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Open AccessFeature PaperArticle

Governance Strategies for Improving Flood Resilience in the Face of Climate Change

Copernicus Institute of Sustainable Development, Utrecht University, Princetonlaan 8a, 3584 CB Utrecht, The Netherlands
Institute for Agricultural and Forest Environment, Polish Academy of Sciences, Bukowska 19, 60-809 Poznań, Poland
Potsdam Institute for Climate Impact Research, Telegrafenberg A 31, 14473 Potsdam, Germany
Utrecht Centre for Water, Oceans and Sustainability Law, Utrecht University School of Law, Newtonlaan 201, 3584 BH Utrecht, The Netherlands
Research Group Environment & Society, Sociology Department, Faculty of Social Sciences, University of Antwerp, Sint-Jacobsstraat 2, S.M.380, 2000 Antwerp, Belgium
Paris School of Planning, Lab’Urba, Paris Est University, 14-20 Bd Newton, 77454 Marne La Vallée CEDEX 2, France
Institute of Sociology, Adam Mickiewicz University, ul. Szamarzewskiego 89c, 60-568 Poznań, Poland
Law Unit, Luleå University of Technology, SE-971 87 Luleå, Sweden
Flood Hazard Research Centre, Middlesex University, The Burroughs, Hendon, London NW4 4BT, UK
Institute for Environmental and Energy Law, KU Leuven, Oude Markt 13-bus 5500, 3000 Leuven, Belgium
Sweco Netherlands B.V., De Holle Bilt 22, 3743 HM De Bilt, The Netherlands
Institute for Management Research, Radboud University Nijmegen, Heyendaalseweg 141, 6525 AJ Nijmegen, The Netherlands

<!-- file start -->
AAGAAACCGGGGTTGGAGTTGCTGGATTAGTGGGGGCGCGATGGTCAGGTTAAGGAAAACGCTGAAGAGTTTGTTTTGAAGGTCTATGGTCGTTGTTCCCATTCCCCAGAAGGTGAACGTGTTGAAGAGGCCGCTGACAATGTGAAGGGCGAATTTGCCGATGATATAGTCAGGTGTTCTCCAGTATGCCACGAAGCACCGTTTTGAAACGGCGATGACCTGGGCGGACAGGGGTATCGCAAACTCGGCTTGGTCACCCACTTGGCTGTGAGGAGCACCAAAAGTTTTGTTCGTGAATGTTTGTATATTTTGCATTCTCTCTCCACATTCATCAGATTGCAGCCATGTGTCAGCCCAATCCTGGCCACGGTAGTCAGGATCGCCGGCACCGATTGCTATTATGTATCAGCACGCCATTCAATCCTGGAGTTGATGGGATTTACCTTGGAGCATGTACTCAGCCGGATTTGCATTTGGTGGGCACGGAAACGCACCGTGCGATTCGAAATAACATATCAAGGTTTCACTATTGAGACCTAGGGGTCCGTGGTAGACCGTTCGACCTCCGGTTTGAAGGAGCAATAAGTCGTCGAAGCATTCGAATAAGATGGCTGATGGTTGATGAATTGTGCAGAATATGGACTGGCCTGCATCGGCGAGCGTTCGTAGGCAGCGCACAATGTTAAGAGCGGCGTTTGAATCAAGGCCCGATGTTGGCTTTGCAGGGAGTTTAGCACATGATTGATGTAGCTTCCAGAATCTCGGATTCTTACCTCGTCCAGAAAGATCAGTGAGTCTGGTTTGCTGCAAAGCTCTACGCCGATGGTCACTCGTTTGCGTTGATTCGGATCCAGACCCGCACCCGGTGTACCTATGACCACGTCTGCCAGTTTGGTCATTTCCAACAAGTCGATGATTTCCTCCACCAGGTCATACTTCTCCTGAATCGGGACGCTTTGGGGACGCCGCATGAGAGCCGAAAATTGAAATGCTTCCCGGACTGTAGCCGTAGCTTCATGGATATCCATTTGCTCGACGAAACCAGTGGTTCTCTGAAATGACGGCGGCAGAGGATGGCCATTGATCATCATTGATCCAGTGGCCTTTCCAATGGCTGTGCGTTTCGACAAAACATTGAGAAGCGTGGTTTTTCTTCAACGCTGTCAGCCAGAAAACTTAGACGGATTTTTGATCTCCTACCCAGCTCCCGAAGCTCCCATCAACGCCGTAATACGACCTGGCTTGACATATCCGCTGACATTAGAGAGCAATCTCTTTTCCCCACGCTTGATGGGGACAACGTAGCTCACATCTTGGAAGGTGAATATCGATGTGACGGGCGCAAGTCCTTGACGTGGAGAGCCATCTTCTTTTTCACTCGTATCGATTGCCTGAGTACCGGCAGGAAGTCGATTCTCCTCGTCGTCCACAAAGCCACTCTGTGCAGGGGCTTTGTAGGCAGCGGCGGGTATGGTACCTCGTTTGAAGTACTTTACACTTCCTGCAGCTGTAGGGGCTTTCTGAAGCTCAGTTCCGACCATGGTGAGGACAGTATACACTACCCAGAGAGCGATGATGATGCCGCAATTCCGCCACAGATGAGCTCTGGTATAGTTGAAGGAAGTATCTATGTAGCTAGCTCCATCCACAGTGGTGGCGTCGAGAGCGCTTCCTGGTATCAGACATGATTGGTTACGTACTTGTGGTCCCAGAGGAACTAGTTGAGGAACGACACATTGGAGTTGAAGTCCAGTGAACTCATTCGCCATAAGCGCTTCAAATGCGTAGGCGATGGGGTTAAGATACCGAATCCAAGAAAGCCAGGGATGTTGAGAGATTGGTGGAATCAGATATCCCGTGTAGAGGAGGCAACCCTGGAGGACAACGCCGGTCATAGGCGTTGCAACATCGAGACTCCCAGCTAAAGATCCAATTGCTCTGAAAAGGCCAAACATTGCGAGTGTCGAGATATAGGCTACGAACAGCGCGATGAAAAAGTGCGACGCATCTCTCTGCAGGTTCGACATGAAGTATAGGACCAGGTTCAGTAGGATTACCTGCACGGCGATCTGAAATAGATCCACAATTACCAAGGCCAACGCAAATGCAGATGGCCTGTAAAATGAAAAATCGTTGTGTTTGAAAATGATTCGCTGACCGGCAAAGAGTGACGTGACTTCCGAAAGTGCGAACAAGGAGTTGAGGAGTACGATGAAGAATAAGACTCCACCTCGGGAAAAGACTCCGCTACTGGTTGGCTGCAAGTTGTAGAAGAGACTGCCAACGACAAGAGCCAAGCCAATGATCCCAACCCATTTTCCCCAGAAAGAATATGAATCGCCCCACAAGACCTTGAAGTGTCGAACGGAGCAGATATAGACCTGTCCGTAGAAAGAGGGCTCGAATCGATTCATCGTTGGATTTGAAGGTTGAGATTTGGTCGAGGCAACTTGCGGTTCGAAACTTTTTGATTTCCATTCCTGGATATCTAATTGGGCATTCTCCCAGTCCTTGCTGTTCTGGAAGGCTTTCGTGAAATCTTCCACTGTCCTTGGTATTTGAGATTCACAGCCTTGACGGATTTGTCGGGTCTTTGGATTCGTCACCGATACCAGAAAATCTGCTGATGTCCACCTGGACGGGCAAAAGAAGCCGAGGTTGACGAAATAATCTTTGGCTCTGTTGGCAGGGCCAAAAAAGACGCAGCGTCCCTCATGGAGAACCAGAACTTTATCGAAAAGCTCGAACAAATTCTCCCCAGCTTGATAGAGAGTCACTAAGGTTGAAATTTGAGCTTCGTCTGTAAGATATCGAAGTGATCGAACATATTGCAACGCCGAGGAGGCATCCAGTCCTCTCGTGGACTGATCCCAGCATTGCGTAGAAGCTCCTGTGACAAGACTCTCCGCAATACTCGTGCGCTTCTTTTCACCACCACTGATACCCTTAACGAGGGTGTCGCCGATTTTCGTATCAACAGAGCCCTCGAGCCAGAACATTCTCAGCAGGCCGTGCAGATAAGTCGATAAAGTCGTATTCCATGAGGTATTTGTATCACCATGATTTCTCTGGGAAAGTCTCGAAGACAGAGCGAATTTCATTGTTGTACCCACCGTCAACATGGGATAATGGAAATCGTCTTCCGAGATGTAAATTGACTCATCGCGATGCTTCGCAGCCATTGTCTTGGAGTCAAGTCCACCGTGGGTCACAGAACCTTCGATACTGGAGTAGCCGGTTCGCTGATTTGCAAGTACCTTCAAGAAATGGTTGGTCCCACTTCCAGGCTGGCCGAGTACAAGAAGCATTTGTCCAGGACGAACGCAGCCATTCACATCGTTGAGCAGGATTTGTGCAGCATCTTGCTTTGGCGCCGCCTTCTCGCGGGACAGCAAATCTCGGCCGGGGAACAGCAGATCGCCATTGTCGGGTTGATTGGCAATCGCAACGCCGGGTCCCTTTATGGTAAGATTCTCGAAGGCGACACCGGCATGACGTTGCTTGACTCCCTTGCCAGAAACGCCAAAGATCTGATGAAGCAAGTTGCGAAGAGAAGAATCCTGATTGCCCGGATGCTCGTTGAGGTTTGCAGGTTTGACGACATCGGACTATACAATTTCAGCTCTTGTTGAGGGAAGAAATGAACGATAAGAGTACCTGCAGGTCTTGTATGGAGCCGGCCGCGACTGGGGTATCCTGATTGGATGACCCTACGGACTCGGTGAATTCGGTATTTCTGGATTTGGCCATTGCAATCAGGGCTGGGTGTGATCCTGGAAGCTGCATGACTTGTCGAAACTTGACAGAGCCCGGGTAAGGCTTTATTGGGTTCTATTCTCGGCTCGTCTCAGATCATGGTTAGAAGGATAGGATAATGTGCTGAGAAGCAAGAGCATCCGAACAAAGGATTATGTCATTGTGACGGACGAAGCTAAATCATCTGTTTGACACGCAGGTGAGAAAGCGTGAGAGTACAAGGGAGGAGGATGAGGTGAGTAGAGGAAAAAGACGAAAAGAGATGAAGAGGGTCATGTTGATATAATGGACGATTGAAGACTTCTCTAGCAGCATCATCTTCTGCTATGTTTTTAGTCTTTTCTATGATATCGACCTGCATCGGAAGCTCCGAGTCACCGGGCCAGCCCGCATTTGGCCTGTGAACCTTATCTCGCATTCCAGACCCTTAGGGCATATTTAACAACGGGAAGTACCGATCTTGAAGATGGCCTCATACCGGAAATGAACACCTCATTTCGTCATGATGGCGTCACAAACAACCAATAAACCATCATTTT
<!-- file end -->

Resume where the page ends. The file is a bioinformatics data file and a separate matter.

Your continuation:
Author to whom correspondence should be addressed.
Water 2018, 10(11), 1595;
Received: 8 October 2018 / Revised: 1 November 2018 / Accepted: 4 November 2018 / Published: 7 November 2018
(This article belongs to the Special Issue The Challenges of Water Management and Governance in Cities)
Flooding is the most common of all natural disasters and accounts for large numbers of casualties and a high amount of economic damage worldwide. To be ‘flood resilient’, countries should have sufficient capacity to resist, the capacity to absorb and recover, and the capacity to transform and adapt. Based on international comparative research, we conclude that six key governance strategies will enhance ‘flood resilience’ and will secure the necessary capacities. These strategies pertain to: (i) the diversification of flood risk management approaches; (ii) the alignment of flood risk management approaches to overcome fragmentation; (iii) the involvement, cooperation, and alignment of both public and private actors in flood risk management; (iv) the presence of adequate formal rules that balance legal certainty and flexibility; (v) the assurance of sufficient financial and other types of resources; (vi) the adoption of normative principles that adequately deal with distributional effects. These governance strategies appear to be relevant across different physical and institutional contexts. The findings may also hold valuable lessons for the governance of climate adaptation more generally. View Full-Text
Keywords: flood risk management; flood resilience; governance strategies; climate change flood risk management; flood resilience; governance strategies; climate change
MDPI and ACS Style

Driessen, P.P.J.; Hegger, D.L.T.; Kundzewicz, Z.W.; Van Rijswick, H.F.M.W.; Crabbé, A.; Larrue, C.; Matczak, P.; Pettersson, M.; Priest, S.; Suykens, C.; Raadgever, G.T.; Wiering, M. Governance Strategies for Improving Flood Resilience in the Face of Climate Change. Water 2018, 10, 1595.

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